Lockdown Jobs

#1
What jobs are we up to during the period of lock down? I have finally got round to rebuilding four doors that I had refurbished and resprayed four years ago!
This is a great time to get those jobs done that you have been putting off in favour of driving and enjoying the car. IMG_8704.JPG IMG_8718.JPG IMG_8703.JPG
 
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sdibbers

Well-Known Member
#4
Last few days I’ve corrected the caster angle on the top suspension mounts with shims, got rid of a rattle that’s bugged me for years (loose rivets on the right hinge for the bonnet, took it off and used one lump hammer as an anvil and another to hit the rivets and tighten them up.), also an extra bit of sound insulation behind the speaker grille in the console (made a huge difference cutting engine noise), extra vibration damping membrane inside the drivers door and a noise suppressor for the electrical feed for the radio. I’ve sort of run out of things to do until I get a spring compressor for the front springs and bushes for the top links. But I can’t get those until I’m earning again.

Car feels so good now, though typing it out means something will happen.
 
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#5
Update, following successful fitting of the doors, (very pleased) I decided to go the whole hog and strip off every panel and get it all repainted. Whilst at it had a good poke around underneath, found a little bit of rust round a couple of the jacking points, and some round the roof, but other than that all pretty good. Just waiting to get the panels painted and back on the car. Very pleased to find so little rust on the chassis have not had any of those panels off for 28 years. I think keeping the car in the garage, & not driving it on winter salty roads really does pay dividends.:)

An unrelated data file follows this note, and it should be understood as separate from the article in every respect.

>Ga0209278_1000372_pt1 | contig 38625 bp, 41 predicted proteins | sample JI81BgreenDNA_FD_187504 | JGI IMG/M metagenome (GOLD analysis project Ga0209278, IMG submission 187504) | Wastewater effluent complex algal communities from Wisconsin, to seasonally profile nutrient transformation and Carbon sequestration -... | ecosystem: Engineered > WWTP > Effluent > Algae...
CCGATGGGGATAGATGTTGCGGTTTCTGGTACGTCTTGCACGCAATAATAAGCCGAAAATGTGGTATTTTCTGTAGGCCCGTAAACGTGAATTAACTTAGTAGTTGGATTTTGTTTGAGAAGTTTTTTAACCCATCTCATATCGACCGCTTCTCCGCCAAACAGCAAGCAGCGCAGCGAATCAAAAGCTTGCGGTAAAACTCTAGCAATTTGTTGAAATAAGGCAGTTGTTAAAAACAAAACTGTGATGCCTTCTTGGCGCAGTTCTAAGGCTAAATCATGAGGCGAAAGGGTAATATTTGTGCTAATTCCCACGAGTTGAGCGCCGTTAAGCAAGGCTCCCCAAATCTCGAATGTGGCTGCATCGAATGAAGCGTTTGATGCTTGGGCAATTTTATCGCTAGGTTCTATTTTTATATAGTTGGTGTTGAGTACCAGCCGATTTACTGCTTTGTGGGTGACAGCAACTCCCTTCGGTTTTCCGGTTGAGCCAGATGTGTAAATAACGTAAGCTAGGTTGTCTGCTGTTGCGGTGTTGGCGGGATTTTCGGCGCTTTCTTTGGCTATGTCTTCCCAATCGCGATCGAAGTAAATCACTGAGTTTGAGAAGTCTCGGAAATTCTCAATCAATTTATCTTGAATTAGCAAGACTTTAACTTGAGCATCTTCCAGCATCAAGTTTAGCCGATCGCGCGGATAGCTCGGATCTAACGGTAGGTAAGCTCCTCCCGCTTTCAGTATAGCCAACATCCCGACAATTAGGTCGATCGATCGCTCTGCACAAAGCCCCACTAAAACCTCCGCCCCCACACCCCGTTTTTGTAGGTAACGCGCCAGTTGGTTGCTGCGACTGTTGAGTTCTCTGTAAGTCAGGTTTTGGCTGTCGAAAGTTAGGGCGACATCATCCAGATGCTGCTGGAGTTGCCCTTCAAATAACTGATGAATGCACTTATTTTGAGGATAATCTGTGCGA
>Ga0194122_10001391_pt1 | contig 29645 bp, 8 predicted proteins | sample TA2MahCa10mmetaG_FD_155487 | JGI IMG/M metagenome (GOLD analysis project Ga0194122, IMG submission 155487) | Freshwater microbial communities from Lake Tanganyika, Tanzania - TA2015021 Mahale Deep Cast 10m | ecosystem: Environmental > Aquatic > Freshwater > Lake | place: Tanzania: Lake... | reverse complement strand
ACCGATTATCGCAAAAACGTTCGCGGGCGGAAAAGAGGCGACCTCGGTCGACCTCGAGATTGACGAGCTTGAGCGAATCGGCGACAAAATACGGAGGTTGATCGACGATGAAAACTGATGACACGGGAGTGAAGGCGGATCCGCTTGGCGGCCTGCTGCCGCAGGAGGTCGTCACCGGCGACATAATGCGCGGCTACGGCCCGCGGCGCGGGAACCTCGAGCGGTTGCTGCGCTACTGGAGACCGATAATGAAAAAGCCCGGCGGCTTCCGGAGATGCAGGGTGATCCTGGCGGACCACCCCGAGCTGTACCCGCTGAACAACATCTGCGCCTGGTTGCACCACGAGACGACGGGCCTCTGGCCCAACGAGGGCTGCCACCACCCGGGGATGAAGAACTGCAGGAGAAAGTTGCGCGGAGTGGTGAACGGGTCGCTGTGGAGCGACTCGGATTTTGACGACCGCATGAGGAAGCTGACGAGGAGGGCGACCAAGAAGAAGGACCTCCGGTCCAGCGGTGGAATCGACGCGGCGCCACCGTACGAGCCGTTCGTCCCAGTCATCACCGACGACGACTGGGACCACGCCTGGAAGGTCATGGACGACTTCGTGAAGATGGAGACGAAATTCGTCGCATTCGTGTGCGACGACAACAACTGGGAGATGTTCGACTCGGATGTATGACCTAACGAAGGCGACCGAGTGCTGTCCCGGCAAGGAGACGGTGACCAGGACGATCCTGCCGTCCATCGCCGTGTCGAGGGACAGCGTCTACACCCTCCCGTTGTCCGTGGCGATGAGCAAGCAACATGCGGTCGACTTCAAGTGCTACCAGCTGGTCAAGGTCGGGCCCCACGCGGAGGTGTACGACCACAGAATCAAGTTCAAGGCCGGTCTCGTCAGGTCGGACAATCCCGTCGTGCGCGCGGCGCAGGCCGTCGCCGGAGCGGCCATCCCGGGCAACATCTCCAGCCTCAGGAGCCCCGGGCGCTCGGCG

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cobraboy

Well-Known Member
#6
Last few days I’ve corrected the caster angle on the top suspension mounts with shims, got rid of a rattle that’s bugged me for years (loose rivets on the right hinge for the bonnet, took it off and used one lump hammer as an anvil and another to hit the rivets and tighten them up.), also an extra bit of sound insulation behind the speaker grille in the console (made a huge difference cutting engine noise), extra vibration damping membrane inside the drivers door and a noise suppressor for the electrical feed for the radio. I’ve sort of run out of things to do until I get a spring compressor for the front springs and bushes for the top links. But I can’t get those until I’m earning again.

Car feels so good now, though typing it out means something will happen.
Whilst you have your ear 'in' can you come over and find a chirp I have when going over a sharp bump - front O/S.
 

cobraboy

Well-Known Member
#8
Yup number one suspects.
I have been over the car with some magic spray. If it persists I will need to source some oil impregnated nylon and make another set.
 

cobraboy

Well-Known Member
#9